Jin Shin Jyutsu dates back to the early 1900s, when a Japanese philosopher, Jiro Murai, rediscovered its concepts in a very personal way — he practiced its tenets to recover from a life-threatening illness. Mary Burmeister, a student of Murai, brought the healing art to the United States in the 1950s, and today there are thousands of students and practitioners throughout the world as a result of her work.

Dorothy Richmond, a veteran therapist at Canyon Ranch in Tucson, which introduced Jin Shin Jyutsu to visitors 20 years ago, has seen the benefits firsthand. “For people in pain, it offers almost instantaneous relief,” she says. Health professionals have also applied the therapy to the post-operative recovery process, using it to relieve pain and nausea in patients and stress and anxiety in nurses. A study by the California Pacific Medical Center in San Francisco, looking into the effects of Jin Shin Jyutsu on fatigue, nausea, and quality of life during treatment for breast cancer is due out soon.

For anyone living with chronic conditions or life-threatening illness, Jin Shin Jyutsu is an invaluable complement to conventional healing methods. “The diseases of our time center around compromised immune systems,” claims Holden. “People get sick more often and stay sick longer,” she notes, citing the American lifestyle of fatty foods, too little exercise, smoking, overconsumption of alcohol, and overworking as culprits. “The end result is that more people are suffering from a variety of immune-related diseases, including cancer, Epstein Barr, and chronic fatigue.” Half of Holden’s client base is comprised of cancer patients. This is how I came to find her.

Shortly after I was diagnosed with breast cancer, I began visiting Holden on a weekly basis to help me get through the chemotherapy, radiation, and surgeries that I would undergo over the next two years. After a few months of weekly treatments, I was convinced that Jin Shin Jyutsu was the primary reason that my body, mind, and spirit were faring so well under the circumstances.

Even though I had lost my hair during treatment, everyone was telling that I was the healthiest looking cancer patient they had ever seen. Learning to practice the modality on myself has been a gift I would have never received had I not been diagnosed with cancer. By day, while undergoing chemo, it prevented me from feeling nauseous. By night, it helped me overcome insomnia. During radiation, it helped me fight fatigue. And after surgery, it helped to reduce pain and speed up my recovery.

But the real beauty of Jin Shin Jyutsu lies in its ability to help us find the balance in our daily lives. With a few simple gestures and moments of mindfulness, we hold the power to release anxiety, eliminate headaches, and generally dispel the unease that accumulates with stress. With Jin Shin Jyutsu, renewed energy and a clear mind are just a few hand holds away.


Despite its esoteric principles, Jin Shin Jyutsu is an ancient art that anyone can use without much training. Many of these exercises, known as holds, are so discreet that you can do them anywhere. Try to maintain the suggested positions for five to ten minutes at a time. The pressure should be gentle yet firm.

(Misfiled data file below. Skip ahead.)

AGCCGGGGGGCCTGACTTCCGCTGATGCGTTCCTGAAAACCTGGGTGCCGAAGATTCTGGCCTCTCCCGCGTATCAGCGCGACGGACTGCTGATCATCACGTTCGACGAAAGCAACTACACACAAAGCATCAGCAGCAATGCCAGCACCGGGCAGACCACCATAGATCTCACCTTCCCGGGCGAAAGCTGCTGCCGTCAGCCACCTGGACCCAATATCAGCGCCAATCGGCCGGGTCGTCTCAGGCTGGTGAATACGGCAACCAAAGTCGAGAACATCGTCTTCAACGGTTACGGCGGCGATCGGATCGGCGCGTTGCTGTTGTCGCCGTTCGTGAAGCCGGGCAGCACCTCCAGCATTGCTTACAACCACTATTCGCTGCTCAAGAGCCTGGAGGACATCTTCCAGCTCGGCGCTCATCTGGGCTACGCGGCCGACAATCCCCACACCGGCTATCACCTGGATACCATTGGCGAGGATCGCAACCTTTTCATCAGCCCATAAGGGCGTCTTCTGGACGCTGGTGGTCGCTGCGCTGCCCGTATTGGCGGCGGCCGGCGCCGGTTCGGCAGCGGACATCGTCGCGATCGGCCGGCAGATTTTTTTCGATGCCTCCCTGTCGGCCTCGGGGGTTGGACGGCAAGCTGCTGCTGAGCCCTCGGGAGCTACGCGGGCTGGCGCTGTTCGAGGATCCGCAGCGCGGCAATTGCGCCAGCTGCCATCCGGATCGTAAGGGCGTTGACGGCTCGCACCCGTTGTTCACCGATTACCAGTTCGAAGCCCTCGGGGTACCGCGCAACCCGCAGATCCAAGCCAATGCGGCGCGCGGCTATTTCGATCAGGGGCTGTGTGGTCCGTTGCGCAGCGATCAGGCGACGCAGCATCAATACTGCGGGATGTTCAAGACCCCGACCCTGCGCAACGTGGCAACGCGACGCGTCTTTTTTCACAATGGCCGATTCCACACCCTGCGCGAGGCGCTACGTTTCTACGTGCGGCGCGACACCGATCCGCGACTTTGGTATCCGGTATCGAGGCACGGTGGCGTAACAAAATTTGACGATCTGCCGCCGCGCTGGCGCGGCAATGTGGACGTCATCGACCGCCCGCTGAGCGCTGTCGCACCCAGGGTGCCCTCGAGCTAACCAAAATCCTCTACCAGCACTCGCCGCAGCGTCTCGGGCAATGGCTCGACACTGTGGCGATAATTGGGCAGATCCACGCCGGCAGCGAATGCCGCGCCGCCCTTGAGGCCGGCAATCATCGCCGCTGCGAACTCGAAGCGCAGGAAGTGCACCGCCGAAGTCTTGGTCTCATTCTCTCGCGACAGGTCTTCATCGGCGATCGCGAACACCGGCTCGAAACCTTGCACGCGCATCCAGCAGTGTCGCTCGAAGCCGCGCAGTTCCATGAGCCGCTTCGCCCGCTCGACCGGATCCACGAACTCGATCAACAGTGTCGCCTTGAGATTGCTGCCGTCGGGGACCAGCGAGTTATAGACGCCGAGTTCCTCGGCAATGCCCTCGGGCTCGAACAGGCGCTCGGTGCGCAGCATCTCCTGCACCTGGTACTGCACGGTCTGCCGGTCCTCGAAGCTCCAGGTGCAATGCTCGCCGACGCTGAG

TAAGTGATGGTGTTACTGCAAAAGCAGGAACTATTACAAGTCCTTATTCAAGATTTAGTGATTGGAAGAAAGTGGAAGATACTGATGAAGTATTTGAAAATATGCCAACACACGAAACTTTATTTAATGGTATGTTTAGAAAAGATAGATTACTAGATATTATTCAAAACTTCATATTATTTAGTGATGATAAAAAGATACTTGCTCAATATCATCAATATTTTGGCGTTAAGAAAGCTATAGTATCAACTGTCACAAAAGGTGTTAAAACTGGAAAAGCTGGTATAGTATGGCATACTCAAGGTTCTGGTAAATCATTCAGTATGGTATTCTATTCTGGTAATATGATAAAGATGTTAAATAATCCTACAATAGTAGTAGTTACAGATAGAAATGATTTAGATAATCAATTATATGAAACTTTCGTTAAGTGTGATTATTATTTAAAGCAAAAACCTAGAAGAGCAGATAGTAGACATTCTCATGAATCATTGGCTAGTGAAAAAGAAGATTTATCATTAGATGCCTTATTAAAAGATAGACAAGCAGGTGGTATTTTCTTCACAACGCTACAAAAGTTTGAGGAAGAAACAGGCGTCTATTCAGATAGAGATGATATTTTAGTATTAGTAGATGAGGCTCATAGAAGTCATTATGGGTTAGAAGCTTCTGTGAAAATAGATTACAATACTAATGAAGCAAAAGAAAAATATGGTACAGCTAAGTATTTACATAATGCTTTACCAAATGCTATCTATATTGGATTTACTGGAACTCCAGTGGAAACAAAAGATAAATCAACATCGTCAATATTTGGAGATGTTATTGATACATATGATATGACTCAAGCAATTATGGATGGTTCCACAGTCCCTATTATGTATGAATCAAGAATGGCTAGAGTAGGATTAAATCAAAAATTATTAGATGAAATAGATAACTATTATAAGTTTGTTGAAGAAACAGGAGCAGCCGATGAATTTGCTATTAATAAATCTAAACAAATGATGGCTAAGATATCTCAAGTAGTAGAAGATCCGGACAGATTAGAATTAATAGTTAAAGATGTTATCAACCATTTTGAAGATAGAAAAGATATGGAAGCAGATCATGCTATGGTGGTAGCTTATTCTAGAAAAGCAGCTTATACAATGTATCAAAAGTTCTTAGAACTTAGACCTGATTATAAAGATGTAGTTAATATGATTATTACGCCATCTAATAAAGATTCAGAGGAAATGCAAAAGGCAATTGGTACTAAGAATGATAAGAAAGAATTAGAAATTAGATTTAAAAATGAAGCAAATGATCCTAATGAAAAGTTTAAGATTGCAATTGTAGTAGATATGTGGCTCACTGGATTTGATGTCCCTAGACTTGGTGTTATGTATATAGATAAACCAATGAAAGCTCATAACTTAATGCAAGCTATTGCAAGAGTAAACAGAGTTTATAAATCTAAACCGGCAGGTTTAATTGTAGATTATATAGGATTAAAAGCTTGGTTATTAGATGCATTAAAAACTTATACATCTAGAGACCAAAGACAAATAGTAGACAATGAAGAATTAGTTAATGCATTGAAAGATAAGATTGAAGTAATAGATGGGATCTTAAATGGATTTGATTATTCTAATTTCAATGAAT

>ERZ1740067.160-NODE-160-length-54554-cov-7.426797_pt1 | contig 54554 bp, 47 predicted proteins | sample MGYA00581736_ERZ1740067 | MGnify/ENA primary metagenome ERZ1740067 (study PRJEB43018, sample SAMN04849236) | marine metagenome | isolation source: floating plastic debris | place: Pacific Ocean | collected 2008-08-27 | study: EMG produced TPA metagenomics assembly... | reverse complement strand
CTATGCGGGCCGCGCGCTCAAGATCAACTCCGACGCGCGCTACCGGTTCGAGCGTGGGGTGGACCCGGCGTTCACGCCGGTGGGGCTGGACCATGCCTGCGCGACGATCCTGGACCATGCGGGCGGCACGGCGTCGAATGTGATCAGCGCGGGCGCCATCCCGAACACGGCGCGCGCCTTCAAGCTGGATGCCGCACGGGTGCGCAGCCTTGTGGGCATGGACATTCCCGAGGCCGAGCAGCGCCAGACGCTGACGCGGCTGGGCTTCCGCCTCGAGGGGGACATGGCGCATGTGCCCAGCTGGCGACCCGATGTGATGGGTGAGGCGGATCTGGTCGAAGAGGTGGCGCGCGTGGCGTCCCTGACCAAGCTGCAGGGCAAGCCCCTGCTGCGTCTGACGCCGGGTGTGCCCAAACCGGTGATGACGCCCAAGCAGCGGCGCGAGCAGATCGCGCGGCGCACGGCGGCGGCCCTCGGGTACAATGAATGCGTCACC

Anxiety and depression

Wrap the fingers of one hand around the thumb of the other and hold; switch hands and repeat.


Place your fingertips in the creases between the torso and hips to the left and right of the groin. You can do this sitting, standing, or lying.

Clarity and memory

With the whole hand pressed gently on the top of the head, hold the tips of the fingers on your other hand to the third eye in the middle of the forehead. This hold stimulates memory and recall, as well as clarity.

Compromised immune system

Place left hand over left shoulder with fingertips and top of back/base of neck, to left of spine. Place right thumb over index, middle, ring, and pinkie fingernails, separately, one to two minutes each. Reverse hands and repeat both steps.


Sit on either the back of your hands or the palms of your hands.


Encircle the thumb on one hand with the thumb and middle finger (curl it under so the nail makes contact) of the other for a total body energizer.


Sit cross-legged. Hold both big toes with opposite hands. If this position is uncomfortable, sit in a chair and press your hands into the insides of opposite knees.

Heart conditions and poor circulation

Wrap the fingers of one hand around the pinkie of the other and hold; switch hands and repeat.


Hold the pad of the thumb, then pinkie, on each hand for five minutes each, but don’t stay up to finish.


Wrap your hand around your index finger or cross your arms and apply slight pressure on the inside of your knees until you start to feel better.

PMS and menopause

Place three fingers on the right side of your neck, applying light pressure. On your other hand, place your thumb over the nail of your ring finger.


Jennifer Omholt first published this article in SPA magazine’s 2005 Worldwide Guide. She is a professional writer, cancer advocate and 20-year cancer survivor writing a book for newly diagnosed cancer patients entitled, The Cancer Playbook: A survivor’s guide through the critical weeks after diagnosis.